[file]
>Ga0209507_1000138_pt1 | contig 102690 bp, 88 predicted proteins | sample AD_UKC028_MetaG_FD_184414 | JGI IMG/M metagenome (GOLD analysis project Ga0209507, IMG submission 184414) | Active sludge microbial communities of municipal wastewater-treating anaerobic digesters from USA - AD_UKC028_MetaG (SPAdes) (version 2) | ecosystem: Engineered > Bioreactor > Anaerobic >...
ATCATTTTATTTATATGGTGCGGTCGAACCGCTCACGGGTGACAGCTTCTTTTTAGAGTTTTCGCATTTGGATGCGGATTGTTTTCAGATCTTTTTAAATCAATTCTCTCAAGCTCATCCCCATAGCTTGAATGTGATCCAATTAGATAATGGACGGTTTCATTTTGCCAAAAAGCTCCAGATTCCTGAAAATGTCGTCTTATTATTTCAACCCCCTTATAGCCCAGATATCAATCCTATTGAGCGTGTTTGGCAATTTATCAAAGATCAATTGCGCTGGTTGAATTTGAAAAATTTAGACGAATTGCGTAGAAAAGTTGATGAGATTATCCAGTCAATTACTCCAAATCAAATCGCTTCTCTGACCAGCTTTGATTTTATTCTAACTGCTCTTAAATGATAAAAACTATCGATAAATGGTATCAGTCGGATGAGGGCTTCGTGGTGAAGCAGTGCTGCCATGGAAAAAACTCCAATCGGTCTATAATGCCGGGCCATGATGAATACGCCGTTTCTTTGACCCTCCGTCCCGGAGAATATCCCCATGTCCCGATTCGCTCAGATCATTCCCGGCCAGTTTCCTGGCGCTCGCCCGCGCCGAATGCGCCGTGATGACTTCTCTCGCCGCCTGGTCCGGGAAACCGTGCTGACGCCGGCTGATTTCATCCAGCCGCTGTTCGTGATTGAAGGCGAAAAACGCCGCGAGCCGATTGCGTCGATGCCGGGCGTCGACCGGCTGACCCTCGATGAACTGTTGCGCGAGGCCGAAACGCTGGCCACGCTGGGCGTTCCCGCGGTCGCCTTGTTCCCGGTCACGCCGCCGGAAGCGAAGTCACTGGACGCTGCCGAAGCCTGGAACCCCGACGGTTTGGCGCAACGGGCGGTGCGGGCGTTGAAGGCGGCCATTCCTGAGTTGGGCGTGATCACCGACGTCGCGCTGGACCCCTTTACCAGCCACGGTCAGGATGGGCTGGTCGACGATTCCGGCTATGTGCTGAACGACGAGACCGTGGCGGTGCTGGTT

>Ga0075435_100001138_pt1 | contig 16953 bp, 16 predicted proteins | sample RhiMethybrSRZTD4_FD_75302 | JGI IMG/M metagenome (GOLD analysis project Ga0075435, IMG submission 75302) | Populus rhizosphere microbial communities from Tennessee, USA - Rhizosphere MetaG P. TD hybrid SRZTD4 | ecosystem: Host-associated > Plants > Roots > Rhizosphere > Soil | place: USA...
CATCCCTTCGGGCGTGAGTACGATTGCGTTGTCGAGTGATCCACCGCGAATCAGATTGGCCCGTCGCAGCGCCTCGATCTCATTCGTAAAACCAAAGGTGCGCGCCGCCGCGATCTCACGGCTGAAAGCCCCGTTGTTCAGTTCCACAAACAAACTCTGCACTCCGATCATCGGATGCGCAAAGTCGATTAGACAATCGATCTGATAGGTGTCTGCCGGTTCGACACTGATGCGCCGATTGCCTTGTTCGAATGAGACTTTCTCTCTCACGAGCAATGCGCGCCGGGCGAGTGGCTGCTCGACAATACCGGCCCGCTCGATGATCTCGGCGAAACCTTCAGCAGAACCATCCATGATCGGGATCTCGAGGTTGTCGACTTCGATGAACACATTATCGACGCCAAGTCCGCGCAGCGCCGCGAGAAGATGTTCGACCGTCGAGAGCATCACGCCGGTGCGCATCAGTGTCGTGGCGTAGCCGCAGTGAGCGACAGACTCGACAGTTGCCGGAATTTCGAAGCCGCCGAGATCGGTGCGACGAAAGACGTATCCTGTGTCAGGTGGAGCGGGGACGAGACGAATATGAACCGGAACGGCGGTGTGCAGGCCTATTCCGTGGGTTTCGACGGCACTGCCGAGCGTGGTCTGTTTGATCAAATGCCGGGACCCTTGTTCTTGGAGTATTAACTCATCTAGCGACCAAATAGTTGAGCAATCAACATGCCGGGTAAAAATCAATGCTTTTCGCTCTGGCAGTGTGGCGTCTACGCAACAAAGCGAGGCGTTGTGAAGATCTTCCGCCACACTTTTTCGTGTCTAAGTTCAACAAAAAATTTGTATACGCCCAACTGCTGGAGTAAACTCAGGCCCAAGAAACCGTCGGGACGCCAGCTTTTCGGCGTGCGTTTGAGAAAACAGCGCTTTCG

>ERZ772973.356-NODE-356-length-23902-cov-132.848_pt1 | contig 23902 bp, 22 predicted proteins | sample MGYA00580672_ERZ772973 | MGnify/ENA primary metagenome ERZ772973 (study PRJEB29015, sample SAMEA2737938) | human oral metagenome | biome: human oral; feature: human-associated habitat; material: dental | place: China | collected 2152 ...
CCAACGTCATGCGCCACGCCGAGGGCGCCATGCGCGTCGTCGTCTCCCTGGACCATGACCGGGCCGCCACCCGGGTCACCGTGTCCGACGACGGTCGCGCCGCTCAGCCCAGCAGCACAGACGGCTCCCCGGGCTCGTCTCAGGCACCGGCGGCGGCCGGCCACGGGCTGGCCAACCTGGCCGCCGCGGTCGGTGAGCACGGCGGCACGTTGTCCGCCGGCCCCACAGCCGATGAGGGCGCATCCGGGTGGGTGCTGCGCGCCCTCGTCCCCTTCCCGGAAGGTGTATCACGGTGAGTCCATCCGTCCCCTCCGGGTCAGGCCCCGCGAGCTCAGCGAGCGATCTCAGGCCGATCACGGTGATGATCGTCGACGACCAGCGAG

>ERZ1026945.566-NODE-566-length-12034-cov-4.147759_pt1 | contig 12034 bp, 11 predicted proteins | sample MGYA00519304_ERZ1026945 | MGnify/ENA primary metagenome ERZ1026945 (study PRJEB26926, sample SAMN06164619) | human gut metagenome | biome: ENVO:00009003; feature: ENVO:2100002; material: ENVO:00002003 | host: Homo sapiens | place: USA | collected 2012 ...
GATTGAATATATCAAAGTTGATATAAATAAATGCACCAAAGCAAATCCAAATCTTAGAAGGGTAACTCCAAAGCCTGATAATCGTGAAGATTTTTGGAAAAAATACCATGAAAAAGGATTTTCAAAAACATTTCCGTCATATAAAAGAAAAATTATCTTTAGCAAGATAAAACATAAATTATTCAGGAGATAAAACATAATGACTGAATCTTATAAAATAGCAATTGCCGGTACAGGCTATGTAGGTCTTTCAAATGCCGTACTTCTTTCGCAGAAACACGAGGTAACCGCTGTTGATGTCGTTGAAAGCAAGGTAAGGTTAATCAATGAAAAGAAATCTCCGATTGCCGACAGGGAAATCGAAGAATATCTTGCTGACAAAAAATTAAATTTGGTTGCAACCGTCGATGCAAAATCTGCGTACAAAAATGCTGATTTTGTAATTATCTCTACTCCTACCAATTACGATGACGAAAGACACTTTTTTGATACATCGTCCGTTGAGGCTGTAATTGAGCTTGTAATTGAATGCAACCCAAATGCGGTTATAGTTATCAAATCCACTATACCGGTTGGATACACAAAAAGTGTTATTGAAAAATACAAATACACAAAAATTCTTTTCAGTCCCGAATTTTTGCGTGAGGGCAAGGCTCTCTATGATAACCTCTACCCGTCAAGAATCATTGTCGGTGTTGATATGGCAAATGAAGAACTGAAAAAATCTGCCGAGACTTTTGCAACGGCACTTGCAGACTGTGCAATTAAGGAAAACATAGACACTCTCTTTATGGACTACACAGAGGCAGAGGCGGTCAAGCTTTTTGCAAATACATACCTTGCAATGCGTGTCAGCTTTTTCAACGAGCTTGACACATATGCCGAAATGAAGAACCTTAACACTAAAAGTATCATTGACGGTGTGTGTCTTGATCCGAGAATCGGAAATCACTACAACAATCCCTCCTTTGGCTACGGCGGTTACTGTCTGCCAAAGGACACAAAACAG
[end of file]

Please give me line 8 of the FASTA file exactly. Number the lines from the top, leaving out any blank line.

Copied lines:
GATTGAATATATCAAAGTTGATATAAATAAATGCACCAAAGCAAATCCAAATCTTAGAAGGGTAACTCCAAAGCCTGATAATCGTGAAGATTTTTGGAAAAAATACCATGAAAAAGGATTTTCAAAAACATTTCCGTCATATAAAAGAAAAATTATCTTTAGCAAGATAAAACATAAATTATTCAGGAGATAAAACATAATGACTGAATCTTATAAAATAGCAATTGCCGGTACAGGCTATGTAGGTCTTTCAAATGCCGTACTTCTTTCGCAGAAACACGAGGTAACCGCTGTTGATGTCGTTGAAAGCAAGGTAAGGTTAATCAATGAAAAGAAATCTCCGATTGCCGACAGGGAAATCGAAGAATATCTTGCTGACAAAAAATTAAATTTGGTTGCAACCGTCGATGCAAAATCTGCGTACAAAAATGCTGATTTTGTAATTATCTCTACTCCTACCAATTACGATGACGAAAGACACTTTTTTGATACATCGTCCGTTGAGGCTGTAATTGAGCTTGTAATTGAATGCAACCCAAATGCGGTTATAGTTATCAAATCCACTATACCGGTTGGATACACAAAAAGTGTTATTGAAAAATACAAATACACAAAAATTCTTTTCAGTCCCGAATTTTTGCGTGAGGGCAAGGCTCTCTATGATAACCTCTACCCGTCAAGAATCATTGTCGGTGTTGATATGGCAAATGAAGAACTGAAAAAATCTGCCGAGACTTTTGCAACGGCACTTGCAGACTGTGCAATTAAGGAAAACATAGACACTCTCTTTATGGACTACACAGAGGCAGAGGCGGTCAAGCTTTTTGCAAATACATACCTTGCAATGCGTGTCAGCTTTTTCAACGAGCTTGACACATATGCCGAAATGAAGAACCTTAACACTAAAAGTATCATTGACGGTGTGTGTCTTGATCCGAGAATCGGAAATCACTACAACAATCCCTCCTTTGGCTACGGCGGTTACTGTCTGCCAAAGGACACAAAACAG